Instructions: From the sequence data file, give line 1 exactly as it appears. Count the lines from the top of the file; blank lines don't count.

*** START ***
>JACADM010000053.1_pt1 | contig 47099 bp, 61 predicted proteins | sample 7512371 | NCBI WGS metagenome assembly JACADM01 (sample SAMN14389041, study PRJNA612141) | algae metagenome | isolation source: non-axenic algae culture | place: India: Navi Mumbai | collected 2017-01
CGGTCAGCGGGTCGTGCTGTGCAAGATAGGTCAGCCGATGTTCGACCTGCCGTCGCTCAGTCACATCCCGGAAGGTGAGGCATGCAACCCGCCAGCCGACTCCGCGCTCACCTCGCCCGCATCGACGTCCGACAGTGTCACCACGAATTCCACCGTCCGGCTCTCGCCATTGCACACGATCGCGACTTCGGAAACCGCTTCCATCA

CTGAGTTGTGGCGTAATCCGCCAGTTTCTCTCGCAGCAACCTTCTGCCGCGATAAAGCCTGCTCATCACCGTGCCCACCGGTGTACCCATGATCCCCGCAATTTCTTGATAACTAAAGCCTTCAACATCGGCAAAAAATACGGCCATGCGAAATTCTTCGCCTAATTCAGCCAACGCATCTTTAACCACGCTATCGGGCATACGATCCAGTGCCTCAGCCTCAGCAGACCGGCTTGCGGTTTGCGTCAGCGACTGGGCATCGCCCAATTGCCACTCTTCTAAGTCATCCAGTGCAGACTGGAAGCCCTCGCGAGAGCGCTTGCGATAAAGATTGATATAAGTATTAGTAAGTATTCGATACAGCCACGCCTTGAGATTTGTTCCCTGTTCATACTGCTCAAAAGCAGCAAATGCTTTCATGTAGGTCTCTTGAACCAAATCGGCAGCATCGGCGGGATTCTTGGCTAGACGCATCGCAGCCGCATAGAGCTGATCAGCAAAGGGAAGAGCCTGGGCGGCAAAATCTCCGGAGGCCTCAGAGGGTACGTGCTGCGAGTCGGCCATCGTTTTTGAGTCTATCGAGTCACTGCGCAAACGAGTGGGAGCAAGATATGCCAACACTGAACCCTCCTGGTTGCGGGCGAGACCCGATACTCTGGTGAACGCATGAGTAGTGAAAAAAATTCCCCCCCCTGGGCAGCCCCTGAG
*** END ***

>JACADM010000053.1_pt1 | contig 47099 bp, 61 predicted proteins | sample 7512371 | NCBI WGS metagenome assembly JACADM01 (sample SAMN14389041, study PRJNA612141) | algae metagenome | isolation source: non-axenic algae culture | place: India: Navi Mumbai | collected 2017-01